Disclaimer: The PL/SQL Examples presented here are theory and will not compile. However there are plenty of resources from oracle on this subject.
Ever wonder how you could query a pl/sql table? Well there is a way to do this now, since 9i. You must define a function to be “pipelined.” This is one of the PL/SQL’s more powerful abilities, ironically, it’s rarely used, it’s relatively unknown in the PL/SQL Development community. If you talked to your top PL/SQL guru and said, "Hey man these pipelined functions could be really awesome for reporting." The response from your guru would be this, "How dare you feel my head with such vile and lonesome propaganda!"
Essentially, for report writers this opens up some doors that we haven’t ever thought about or wish we had when writing some really challenging reports. This really comes in handy when your working with tough data models. With pipelined functions there is no need for staging tables, long concatenated lexical’s or multiple functions.
While a function will only return one value, there is an exception to this rule which is a pipelined function which can returns n-values. The pseudo syntax for defining a function of that nature is below.
function get_valid_employee_table (p_dept in varchar2) RETURN emp_tbl_type PIPELINED
loop through some pl/sql table that you pre-populated in your before report trigger or the calling program
l_emp_rec := some_pl_sql_table;
from TABLE(emp_pkg.get_valid_employee_table(‘finance’) managers
where managers.employee_id in (select employee_id from employees)
The inside skinny: When, Where and Why
1. You want to avoid a huge concatenated lexical variable in your where clause that will cause performance issues.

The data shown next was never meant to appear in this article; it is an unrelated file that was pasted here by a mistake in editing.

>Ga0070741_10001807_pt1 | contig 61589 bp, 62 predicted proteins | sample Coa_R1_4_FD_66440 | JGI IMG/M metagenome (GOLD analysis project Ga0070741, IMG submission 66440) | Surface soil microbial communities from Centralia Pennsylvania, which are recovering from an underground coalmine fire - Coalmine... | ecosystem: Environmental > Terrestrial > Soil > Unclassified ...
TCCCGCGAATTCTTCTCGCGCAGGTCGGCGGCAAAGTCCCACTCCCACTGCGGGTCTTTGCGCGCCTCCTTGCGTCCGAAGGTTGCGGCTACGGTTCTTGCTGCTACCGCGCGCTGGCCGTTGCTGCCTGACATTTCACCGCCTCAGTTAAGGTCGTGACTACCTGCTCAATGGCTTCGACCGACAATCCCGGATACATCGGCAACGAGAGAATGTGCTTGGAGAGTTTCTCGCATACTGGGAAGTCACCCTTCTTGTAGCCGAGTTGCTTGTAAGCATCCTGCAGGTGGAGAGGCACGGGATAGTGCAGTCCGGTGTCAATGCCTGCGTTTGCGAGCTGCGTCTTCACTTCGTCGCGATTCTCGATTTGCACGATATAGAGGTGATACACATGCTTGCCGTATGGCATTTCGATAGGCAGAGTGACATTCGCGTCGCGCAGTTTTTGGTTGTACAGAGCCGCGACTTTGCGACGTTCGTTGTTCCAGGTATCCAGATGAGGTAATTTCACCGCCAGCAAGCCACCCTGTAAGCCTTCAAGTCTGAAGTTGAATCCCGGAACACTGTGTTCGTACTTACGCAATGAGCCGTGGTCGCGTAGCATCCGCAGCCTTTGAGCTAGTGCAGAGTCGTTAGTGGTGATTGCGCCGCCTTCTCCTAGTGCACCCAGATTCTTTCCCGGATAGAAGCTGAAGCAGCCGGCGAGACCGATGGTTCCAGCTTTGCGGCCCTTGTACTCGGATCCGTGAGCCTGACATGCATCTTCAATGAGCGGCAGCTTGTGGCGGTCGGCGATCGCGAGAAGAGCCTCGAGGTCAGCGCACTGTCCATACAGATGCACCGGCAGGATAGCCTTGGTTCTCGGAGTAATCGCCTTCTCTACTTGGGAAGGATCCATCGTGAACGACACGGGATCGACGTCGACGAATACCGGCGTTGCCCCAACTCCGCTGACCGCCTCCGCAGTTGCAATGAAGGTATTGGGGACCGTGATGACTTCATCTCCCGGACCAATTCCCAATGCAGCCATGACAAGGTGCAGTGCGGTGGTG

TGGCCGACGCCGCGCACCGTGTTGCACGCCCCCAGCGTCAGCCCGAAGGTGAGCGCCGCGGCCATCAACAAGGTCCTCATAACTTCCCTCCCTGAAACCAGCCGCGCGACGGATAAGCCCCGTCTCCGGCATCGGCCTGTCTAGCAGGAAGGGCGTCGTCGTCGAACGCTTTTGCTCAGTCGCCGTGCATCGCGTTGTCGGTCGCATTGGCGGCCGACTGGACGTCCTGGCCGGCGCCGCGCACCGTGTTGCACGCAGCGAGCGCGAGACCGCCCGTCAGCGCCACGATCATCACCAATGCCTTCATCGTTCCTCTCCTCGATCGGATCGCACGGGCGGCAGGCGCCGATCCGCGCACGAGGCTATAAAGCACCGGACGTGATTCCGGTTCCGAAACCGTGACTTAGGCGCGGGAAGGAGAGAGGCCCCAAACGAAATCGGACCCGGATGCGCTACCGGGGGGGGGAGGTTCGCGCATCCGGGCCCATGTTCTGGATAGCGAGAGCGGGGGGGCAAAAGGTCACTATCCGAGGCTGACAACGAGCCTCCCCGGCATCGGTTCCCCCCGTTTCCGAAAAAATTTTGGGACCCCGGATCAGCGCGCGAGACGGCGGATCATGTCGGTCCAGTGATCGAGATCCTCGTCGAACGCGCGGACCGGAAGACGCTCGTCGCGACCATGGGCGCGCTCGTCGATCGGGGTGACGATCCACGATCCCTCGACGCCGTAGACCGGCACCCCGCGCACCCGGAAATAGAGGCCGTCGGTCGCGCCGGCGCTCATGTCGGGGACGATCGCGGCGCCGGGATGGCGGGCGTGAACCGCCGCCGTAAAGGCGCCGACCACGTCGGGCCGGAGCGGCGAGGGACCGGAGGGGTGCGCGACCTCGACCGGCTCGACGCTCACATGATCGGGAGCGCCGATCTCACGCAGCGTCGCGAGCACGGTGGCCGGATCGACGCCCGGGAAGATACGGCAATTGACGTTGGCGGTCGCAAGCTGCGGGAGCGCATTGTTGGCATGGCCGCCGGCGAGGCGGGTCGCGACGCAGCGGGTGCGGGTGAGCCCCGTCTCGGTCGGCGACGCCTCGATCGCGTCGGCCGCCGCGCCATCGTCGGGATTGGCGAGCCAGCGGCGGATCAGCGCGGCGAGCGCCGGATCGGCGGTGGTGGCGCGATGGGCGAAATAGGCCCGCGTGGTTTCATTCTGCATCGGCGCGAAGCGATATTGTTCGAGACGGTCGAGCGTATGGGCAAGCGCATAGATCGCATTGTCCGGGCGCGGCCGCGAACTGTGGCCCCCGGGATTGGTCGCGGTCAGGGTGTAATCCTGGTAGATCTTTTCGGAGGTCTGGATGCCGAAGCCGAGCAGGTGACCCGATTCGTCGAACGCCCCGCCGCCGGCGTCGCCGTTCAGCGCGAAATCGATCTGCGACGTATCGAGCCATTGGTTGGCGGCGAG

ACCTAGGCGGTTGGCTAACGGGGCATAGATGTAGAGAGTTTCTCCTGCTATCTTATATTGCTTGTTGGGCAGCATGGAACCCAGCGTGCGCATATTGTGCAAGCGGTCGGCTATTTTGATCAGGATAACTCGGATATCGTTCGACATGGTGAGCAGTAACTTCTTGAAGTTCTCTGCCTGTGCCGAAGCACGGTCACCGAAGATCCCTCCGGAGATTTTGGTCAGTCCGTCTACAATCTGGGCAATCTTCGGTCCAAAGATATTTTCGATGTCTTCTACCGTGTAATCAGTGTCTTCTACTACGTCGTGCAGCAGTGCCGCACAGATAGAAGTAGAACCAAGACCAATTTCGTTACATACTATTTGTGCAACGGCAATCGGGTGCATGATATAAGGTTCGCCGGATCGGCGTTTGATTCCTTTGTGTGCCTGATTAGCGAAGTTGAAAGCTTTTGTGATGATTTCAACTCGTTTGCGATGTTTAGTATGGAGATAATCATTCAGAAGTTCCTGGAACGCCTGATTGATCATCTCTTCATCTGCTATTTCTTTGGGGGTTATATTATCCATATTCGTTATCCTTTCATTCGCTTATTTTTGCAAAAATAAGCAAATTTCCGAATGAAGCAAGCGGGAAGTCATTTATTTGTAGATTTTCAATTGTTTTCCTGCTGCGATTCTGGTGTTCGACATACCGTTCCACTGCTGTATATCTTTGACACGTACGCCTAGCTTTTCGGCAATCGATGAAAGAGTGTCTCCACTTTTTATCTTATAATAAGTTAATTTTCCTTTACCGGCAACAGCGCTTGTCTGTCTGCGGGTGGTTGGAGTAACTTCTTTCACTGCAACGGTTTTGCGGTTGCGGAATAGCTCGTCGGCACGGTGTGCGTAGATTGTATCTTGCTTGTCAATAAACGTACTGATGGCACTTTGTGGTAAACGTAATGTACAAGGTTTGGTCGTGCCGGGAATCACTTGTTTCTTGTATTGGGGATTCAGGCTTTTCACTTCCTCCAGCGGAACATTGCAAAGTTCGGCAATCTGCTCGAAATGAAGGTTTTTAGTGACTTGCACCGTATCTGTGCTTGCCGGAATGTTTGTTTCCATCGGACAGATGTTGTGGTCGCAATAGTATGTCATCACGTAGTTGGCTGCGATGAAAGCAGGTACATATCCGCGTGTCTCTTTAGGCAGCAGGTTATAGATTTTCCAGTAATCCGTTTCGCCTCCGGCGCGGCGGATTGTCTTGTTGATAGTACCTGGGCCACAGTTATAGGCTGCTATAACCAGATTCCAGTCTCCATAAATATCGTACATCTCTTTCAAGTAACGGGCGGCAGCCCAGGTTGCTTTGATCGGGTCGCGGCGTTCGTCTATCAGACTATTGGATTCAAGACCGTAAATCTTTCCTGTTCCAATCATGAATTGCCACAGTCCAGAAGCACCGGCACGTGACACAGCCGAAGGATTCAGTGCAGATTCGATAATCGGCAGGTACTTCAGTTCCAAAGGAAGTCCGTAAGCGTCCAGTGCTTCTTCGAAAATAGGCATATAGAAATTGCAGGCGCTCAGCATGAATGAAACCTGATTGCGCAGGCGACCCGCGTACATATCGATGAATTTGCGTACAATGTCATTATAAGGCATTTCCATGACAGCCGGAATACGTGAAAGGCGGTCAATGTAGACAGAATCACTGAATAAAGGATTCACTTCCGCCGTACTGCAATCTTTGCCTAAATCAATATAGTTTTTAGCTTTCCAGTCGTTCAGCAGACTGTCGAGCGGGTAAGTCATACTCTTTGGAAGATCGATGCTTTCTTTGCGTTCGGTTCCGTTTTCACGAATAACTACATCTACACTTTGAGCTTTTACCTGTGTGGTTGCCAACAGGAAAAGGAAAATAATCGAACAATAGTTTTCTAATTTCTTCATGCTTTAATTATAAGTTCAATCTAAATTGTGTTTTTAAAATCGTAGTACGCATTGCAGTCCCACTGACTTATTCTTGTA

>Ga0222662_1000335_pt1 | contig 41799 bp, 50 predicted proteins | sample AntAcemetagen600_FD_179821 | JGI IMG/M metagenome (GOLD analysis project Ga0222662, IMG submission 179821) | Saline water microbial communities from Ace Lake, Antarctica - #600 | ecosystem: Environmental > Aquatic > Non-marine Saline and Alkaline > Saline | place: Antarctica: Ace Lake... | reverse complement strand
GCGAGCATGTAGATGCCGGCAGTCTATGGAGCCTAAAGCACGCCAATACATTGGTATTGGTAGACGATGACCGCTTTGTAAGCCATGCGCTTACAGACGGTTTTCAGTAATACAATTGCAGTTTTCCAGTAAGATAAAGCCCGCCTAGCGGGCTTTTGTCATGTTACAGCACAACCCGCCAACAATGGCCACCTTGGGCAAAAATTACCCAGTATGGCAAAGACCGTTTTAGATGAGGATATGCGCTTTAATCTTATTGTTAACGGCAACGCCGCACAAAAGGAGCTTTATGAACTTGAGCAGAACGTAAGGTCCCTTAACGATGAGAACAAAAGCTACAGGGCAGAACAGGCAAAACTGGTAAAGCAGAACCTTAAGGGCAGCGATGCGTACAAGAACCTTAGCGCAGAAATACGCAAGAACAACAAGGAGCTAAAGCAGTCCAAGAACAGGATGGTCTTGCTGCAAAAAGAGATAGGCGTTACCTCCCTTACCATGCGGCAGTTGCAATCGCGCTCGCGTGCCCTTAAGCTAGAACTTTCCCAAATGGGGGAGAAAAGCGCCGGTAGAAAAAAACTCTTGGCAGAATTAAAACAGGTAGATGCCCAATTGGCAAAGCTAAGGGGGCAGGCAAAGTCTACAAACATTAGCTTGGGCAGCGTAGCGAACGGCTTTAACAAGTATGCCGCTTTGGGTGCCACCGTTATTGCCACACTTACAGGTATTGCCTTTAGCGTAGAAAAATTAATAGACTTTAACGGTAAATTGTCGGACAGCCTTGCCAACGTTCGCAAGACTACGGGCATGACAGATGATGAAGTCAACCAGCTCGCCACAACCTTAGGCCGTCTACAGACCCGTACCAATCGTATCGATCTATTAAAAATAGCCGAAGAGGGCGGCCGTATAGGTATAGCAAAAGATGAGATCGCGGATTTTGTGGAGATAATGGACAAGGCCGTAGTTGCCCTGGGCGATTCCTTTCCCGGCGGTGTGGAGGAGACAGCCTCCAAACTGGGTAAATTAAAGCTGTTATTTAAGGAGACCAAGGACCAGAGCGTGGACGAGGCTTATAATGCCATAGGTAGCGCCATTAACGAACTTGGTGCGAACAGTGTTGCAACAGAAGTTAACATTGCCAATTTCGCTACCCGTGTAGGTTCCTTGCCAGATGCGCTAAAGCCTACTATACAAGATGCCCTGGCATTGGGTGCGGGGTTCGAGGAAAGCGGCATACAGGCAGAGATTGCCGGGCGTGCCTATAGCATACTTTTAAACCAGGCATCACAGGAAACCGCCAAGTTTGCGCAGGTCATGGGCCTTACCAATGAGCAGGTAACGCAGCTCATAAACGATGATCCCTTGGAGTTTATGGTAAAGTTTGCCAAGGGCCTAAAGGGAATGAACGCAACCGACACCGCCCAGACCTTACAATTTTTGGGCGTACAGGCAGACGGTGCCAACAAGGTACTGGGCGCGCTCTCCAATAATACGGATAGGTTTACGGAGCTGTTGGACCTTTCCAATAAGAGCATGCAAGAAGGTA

2. There is a need for staging table. Typically, with staging tables your already be storing the data in memory so why make the report transaction based. Note: Staging tables in reports are caused by a bad data model or unruly requirements….it can happen :-)
1. Code this in your pl/sql package.
2. Use it either for reporting (see when) or an ETL Process.
1. There is no need to create half a dozen functions, you can create a record and call one function and cast it as a table. Boom, you saved yourself some redundancy in your query and in PL/SQL
2. Writes to disk are eliminated, performance plus
3. No need to manage transactions in a report (ie commit/rollbacks into staging tables). Less complex report…
4. Complex calculations can be preformed in SQL natively
a. ad-hoc counts
b. group by
c. joins/outer joins to sql tables or even other parallel enable functions.
5. Technical this can be viewed as polymorphism. Since its code that is logical being represented as a table or view (yes can you put in a view) it can be queried n- possible ways with your limitation only being that of SQL and or PL/SQL. Think about it...
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